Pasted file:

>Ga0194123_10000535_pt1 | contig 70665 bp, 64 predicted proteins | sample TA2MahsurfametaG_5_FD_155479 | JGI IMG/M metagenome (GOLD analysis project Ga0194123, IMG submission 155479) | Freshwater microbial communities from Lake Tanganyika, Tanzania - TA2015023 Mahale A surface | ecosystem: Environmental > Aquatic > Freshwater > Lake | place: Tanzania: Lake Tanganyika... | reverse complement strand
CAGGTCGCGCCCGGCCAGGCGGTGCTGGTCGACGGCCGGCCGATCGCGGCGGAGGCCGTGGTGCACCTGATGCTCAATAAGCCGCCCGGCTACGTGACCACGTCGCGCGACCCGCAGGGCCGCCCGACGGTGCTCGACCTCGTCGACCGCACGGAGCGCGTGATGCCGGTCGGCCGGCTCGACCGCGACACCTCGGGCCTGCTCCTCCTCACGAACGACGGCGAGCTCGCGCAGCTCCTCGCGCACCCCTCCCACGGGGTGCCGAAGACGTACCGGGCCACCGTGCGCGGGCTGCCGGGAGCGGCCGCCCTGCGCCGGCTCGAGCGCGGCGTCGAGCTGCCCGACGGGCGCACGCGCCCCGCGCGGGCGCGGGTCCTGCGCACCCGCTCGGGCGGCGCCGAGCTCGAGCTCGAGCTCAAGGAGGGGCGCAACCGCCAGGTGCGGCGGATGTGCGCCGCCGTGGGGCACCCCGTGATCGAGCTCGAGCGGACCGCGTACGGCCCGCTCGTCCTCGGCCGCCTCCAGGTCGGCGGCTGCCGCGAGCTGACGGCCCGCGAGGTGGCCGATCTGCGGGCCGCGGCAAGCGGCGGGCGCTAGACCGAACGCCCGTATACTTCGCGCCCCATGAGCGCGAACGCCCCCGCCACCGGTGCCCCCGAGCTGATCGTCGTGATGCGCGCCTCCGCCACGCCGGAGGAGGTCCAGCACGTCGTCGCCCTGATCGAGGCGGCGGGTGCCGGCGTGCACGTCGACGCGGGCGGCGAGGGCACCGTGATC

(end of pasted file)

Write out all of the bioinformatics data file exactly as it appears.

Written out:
>Ga0194123_10000535_pt1 | contig 70665 bp, 64 predicted proteins | sample TA2MahsurfametaG_5_FD_155479 | JGI IMG/M metagenome (GOLD analysis project Ga0194123, IMG submission 155479) | Freshwater microbial communities from Lake Tanganyika, Tanzania - TA2015023 Mahale A surface | ecosystem: Environmental > Aquatic > Freshwater > Lake | place: Tanzania: Lake Tanganyika... | reverse complement strand
CAGGTCGCGCCCGGCCAGGCGGTGCTGGTCGACGGCCGGCCGATCGCGGCGGAGGCCGTGGTGCACCTGATGCTCAATAAGCCGCCCGGCTACGTGACCACGTCGCGCGACCCGCAGGGCCGCCCGACGGTGCTCGACCTCGTCGACCGCACGGAGCGCGTGATGCCGGTCGGCCGGCTCGACCGCGACACCTCGGGCCTGCTCCTCCTCACGAACGACGGCGAGCTCGCGCAGCTCCTCGCGCACCCCTCCCACGGGGTGCCGAAGACGTACCGGGCCACCGTGCGCGGGCTGCCGGGAGCGGCCGCCCTGCGCCGGCTCGAGCGCGGCGTCGAGCTGCCCGACGGGCGCACGCGCCCCGCGCGGGCGCGGGTCCTGCGCACCCGCTCGGGCGGCGCCGAGCTCGAGCTCGAGCTCAAGGAGGGGCGCAACCGCCAGGTGCGGCGGATGTGCGCCGCCGTGGGGCACCCCGTGATCGAGCTCGAGCGGACCGCGTACGGCCCGCTCGTCCTCGGCCGCCTCCAGGTCGGCGGCTGCCGCGAGCTGACGGCCCGCGAGGTGGCCGATCTGCGGGCCGCGGCAAGCGGCGGGCGCTAGACCGAACGCCCGTATACTTCGCGCCCCATGAGCGCGAACGCCCCCGCCACCGGTGCCCCCGAGCTGATCGTCGTGATGCGCGCCTCCGCCACGCCGGAGGAGGTCCAGCACGTCGTCGCCCTGATCGAGGCGGCGGGTGCCGGCGTGCACGTCGACGCGGGCGGCGAGGGCACCGTGATC